Apolipoprotein E ϵ4 and catechol-O-methyltransferase alleles in autopsy-proven Parkinson's disease: Relationship to dementia and hallucinations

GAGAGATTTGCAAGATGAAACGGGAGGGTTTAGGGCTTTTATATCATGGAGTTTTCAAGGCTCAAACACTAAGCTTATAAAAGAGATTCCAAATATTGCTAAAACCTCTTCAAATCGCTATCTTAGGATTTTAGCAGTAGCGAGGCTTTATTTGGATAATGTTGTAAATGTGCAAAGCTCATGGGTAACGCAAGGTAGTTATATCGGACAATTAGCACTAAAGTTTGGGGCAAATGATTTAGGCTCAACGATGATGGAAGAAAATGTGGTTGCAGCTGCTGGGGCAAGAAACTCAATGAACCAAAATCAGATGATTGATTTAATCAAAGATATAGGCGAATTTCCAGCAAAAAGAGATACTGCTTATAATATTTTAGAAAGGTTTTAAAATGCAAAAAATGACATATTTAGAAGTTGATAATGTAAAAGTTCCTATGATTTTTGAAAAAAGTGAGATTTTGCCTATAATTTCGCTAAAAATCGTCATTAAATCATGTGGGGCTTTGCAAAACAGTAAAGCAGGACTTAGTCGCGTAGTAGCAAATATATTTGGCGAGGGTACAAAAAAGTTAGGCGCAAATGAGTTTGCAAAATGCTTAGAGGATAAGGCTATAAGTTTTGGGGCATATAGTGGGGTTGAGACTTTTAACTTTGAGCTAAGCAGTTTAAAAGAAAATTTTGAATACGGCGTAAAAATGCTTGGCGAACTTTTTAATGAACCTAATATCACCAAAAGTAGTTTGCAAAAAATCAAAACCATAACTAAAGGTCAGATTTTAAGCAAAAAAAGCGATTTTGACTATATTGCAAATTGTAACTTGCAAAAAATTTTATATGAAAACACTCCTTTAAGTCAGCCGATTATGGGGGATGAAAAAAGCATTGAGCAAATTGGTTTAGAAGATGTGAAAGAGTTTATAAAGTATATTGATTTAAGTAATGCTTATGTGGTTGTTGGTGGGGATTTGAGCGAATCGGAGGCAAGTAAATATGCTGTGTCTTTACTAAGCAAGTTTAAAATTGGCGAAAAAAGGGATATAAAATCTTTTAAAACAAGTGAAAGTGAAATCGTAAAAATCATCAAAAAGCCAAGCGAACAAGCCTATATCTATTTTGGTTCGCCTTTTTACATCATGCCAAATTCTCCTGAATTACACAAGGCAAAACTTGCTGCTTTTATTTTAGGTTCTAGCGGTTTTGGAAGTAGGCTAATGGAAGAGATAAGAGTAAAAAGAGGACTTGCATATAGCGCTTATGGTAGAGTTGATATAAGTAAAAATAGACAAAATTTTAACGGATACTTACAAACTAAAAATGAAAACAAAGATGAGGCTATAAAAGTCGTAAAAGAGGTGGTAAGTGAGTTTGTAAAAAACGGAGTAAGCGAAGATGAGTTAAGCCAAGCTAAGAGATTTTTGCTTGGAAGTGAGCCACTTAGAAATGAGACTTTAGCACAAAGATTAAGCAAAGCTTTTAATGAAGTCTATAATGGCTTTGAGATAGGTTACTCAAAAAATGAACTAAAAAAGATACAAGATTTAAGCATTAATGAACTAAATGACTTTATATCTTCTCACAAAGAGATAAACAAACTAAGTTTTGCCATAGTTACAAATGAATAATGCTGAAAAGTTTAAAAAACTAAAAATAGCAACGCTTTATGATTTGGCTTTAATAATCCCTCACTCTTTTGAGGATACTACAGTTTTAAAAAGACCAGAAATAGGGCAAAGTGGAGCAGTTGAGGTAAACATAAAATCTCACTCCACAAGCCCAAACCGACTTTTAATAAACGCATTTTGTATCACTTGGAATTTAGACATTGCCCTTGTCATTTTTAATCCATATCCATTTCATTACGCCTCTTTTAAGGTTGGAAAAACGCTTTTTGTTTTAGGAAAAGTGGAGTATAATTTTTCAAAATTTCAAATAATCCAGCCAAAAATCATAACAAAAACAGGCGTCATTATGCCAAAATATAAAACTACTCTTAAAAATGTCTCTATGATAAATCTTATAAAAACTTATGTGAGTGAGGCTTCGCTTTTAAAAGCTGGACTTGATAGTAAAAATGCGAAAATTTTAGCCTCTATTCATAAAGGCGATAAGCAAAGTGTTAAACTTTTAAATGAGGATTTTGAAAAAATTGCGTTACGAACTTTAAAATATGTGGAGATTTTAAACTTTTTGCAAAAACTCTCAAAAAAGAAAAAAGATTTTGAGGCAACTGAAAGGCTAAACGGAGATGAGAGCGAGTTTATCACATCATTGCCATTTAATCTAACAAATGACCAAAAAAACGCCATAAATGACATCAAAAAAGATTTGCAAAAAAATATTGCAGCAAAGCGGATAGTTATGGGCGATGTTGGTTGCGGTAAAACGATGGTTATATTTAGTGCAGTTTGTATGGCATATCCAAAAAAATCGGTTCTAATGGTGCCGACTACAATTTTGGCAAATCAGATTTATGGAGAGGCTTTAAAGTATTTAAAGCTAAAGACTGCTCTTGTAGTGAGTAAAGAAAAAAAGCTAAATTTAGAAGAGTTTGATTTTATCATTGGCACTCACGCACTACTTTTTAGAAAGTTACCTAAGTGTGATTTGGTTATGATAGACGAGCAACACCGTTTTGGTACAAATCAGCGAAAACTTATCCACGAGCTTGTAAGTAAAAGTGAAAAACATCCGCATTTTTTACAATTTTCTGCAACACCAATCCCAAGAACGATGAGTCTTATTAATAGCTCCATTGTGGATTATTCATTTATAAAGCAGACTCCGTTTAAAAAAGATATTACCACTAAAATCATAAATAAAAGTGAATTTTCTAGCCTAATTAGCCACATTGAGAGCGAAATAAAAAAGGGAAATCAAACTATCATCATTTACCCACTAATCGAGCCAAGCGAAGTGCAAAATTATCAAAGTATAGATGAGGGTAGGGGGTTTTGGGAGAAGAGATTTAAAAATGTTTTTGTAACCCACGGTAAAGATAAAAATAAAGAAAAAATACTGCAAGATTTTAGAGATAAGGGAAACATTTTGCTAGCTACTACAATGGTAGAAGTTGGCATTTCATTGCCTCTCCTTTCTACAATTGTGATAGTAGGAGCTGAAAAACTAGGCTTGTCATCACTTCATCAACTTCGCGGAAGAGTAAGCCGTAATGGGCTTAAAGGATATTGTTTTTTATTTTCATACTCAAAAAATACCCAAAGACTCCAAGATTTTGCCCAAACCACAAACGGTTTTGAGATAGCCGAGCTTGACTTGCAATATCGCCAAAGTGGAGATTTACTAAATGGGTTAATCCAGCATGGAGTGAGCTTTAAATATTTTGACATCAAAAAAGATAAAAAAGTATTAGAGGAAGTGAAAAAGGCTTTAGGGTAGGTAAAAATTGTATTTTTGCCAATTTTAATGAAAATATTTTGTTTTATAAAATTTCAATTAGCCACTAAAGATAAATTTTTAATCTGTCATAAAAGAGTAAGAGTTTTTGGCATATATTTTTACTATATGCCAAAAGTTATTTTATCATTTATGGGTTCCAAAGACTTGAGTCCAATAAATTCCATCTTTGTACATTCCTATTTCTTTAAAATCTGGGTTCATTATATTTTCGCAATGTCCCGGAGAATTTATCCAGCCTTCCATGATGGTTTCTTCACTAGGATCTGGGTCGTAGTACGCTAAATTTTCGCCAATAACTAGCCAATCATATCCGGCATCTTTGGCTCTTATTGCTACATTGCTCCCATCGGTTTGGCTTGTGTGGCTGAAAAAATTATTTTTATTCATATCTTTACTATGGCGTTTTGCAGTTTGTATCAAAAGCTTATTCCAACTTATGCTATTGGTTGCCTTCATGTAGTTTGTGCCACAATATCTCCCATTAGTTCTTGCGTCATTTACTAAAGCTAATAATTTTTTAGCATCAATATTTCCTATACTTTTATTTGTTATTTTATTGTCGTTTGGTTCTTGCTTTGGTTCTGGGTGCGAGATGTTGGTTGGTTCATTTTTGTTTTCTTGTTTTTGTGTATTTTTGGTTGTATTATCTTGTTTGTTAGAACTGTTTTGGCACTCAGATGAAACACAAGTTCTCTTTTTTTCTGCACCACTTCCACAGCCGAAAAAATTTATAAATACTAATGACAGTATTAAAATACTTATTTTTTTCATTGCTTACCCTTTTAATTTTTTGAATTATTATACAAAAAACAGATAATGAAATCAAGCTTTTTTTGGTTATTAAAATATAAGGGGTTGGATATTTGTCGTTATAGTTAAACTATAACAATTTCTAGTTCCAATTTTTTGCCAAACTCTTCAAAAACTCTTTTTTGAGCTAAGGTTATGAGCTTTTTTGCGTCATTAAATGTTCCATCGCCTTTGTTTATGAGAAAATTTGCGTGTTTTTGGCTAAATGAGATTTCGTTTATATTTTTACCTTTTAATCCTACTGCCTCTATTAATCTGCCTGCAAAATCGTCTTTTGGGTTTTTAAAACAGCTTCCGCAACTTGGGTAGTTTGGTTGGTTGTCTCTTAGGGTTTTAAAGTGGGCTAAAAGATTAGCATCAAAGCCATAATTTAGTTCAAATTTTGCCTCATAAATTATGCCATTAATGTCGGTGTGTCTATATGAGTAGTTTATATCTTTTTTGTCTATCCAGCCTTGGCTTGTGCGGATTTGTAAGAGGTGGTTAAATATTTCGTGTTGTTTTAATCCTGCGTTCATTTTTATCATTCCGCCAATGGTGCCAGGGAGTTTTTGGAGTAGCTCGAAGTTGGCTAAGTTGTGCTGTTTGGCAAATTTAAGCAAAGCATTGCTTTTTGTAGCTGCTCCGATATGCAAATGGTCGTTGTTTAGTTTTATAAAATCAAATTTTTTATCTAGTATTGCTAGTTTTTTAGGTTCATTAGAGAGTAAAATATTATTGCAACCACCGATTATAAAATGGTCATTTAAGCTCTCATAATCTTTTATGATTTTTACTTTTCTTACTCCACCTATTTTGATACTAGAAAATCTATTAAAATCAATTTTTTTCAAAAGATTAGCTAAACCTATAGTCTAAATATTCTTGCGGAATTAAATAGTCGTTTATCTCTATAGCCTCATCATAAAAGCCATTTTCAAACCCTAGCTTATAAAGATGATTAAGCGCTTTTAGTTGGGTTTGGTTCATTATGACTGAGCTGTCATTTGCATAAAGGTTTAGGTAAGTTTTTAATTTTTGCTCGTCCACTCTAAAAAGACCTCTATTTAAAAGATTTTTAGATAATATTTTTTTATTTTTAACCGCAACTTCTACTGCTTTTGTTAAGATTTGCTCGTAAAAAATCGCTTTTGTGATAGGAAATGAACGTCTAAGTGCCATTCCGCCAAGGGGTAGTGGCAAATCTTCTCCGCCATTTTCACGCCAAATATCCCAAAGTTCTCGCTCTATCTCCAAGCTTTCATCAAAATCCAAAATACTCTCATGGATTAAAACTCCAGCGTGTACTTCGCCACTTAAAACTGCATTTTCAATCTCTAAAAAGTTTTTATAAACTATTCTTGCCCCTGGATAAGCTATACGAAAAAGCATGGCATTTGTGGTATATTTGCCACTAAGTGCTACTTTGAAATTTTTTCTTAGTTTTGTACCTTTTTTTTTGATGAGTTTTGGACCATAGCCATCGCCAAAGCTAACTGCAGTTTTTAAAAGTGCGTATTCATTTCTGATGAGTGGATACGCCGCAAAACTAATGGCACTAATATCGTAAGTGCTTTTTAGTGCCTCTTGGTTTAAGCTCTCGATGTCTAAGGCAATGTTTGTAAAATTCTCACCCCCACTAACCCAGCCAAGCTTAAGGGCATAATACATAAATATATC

We determined whether apolipoprotein E ϵ4 (ApoE4) or catechol-O-methyltransferase (COMT) genotypes were associated with dementia, hallucinations, Alzheimer's disease pathological findings (AP), or cortical Lewy bodies (CLBs) in autopsy-confirmed cases of Parkinson's disease (PD). Outcomes were obtained from medical records. Pathology reports identified AP and CLBs. Brain tissue was genotyped. A total of 47 subjects (33 men, 14 women) had PD onset at 62.4 ± 8.7 years of age and died at 77.8 ± 5.6 years of age. Demented and hallucinating patients did not differ in age at onset (AO) of PD or age at death, or the proportion ApoE4+, AP+, or CLB+ compared to nondemented patients or nonhallucinating patients. ApoE4 and COMT (low metabolizer [LH], intermediate metabolizer [HL], or high metabolizer [HH]) did not influence AO, death, or dementia- or hallucination-free survival, based on age or duration of treatment. All seven subjects with AP were demented and had hallucinations. CLBs were associated with dementia but not hallucinations. In Cox regression models adjusting for AO and duration of treatment, increased risk of dementia was associated with male sex but not significantly with ApoE4; inclusion of AP in the model did not affect the results; COMT was not a risk factor for dementia. Psychosis risk was not associated with ApoE4, COMT, or sex. The observation that males have increased dementia risk and the trend for ApoE4 requires confirmation in larger prospective autopsy studies. © 2005 Movement Disorder Society